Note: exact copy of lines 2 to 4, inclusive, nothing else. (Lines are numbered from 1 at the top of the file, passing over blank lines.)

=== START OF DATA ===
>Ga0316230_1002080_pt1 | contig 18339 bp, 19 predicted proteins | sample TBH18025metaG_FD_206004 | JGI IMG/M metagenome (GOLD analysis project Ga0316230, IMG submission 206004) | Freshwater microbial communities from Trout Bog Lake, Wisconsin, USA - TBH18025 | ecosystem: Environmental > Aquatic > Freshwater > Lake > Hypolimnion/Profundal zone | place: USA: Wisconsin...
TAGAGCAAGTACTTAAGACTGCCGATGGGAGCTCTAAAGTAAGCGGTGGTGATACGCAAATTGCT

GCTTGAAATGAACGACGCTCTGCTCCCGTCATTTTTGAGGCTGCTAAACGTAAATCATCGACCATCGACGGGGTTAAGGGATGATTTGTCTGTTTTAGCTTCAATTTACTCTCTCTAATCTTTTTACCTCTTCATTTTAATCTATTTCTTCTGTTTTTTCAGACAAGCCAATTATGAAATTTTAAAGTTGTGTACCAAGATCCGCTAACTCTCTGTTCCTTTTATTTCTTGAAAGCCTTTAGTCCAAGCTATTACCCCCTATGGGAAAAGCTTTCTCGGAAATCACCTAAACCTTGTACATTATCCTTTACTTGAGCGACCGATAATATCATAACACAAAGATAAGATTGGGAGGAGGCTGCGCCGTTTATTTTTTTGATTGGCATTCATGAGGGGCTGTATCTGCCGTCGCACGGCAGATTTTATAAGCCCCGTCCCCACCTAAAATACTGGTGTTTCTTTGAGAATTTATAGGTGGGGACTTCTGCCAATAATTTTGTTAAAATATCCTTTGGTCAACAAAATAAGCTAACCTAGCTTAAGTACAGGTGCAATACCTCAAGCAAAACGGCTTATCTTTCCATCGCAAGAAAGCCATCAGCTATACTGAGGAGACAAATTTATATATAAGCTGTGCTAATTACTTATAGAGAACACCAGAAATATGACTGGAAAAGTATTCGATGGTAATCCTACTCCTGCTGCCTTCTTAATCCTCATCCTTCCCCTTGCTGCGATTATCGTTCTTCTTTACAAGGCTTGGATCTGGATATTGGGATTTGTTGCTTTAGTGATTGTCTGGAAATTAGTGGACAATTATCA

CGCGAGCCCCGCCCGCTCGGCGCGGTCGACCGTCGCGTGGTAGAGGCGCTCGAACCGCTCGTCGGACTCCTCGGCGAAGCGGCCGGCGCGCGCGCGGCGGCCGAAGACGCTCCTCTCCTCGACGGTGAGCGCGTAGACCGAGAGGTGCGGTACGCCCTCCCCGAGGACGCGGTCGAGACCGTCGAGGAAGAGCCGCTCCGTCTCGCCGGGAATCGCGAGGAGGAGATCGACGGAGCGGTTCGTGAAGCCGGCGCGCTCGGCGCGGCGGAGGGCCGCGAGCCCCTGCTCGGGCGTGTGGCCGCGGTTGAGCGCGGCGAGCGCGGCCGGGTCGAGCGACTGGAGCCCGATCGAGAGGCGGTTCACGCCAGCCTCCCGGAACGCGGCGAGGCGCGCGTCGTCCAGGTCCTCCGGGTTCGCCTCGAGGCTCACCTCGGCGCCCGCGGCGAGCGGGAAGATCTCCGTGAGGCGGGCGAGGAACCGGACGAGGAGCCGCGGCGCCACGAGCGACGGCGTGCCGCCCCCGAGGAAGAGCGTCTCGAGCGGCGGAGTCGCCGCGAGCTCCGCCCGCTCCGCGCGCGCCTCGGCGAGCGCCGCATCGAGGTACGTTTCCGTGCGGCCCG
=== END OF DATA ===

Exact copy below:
TAGAGCAAGTACTTAAGACTGCCGATGGGAGCTCTAAAGTAAGCGGTGGTGATACGCAAATTGCT

GCTTGAAATGAACGACGCTCTGCTCCCGTCATTTTTGAGGCTGCTAAACGTAAATCATCGACCATCGACGGGGTTAAGGGATGATTTGTCTGTTTTAGCTTCAATTTACTCTCTCTAATCTTTTTACCTCTTCATTTTAATCTATTTCTTCTGTTTTTTCAGACAAGCCAATTATGAAATTTTAAAGTTGTGTACCAAGATCCGCTAACTCTCTGTTCCTTTTATTTCTTGAAAGCCTTTAGTCCAAGCTATTACCCCCTATGGGAAAAGCTTTCTCGGAAATCACCTAAACCTTGTACATTATCCTTTACTTGAGCGACCGATAATATCATAACACAAAGATAAGATTGGGAGGAGGCTGCGCCGTTTATTTTTTTGATTGGCATTCATGAGGGGCTGTATCTGCCGTCGCACGGCAGATTTTATAAGCCCCGTCCCCACCTAAAATACTGGTGTTTCTTTGAGAATTTATAGGTGGGGACTTCTGCCAATAATTTTGTTAAAATATCCTTTGGTCAACAAAATAAGCTAACCTAGCTTAAGTACAGGTGCAATACCTCAAGCAAAACGGCTTATCTTTCCATCGCAAGAAAGCCATCAGCTATACTGAGGAGACAAATTTATATATAAGCTGTGCTAATTACTTATAGAGAACACCAGAAATATGACTGGAAAAGTATTCGATGGTAATCCTACTCCTGCTGCCTTCTTAATCCTCATCCTTCCCCTTGCTGCGATTATCGTTCTTCTTTACAAGGCTTGGATCTGGATATTGGGATTTGTTGCTTTAGTGATTGTCTGGAAATTAGTGGACAATTATCA

CGCGAGCCCCGCCCGCTCGGCGCGGTCGACCGTCGCGTGGTAGAGGCGCTCGAACCGCTCGTCGGACTCCTCGGCGAAGCGGCCGGCGCGCGCGCGGCGGCCGAAGACGCTCCTCTCCTCGACGGTGAGCGCGTAGACCGAGAGGTGCGGTACGCCCTCCCCGAGGACGCGGTCGAGACCGTCGAGGAAGAGCCGCTCCGTCTCGCCGGGAATCGCGAGGAGGAGATCGACGGAGCGGTTCGTGAAGCCGGCGCGCTCGGCGCGGCGGAGGGCCGCGAGCCCCTGCTCGGGCGTGTGGCCGCGGTTGAGCGCGGCGAGCGCGGCCGGGTCGAGCGACTGGAGCCCGATCGAGAGGCGGTTCACGCCAGCCTCCCGGAACGCGGCGAGGCGCGCGTCGTCCAGGTCCTCCGGGTTCGCCTCGAGGCTCACCTCGGCGCCCGCGGCGAGCGGGAAGATCTCCGTGAGGCGGGCGAGGAACCGGACGAGGAGCCGCGGCGCCACGAGCGACGGCGTGCCGCCCCCGAGGAAGAGCGTCTCGAGCGGCGGAGTCGCCGCGAGCTCCGCCCGCTCCGCGCGCGCCTCGGCGAGCGCCGCATCGAGGTACGTTTCCGTGCGGCCCG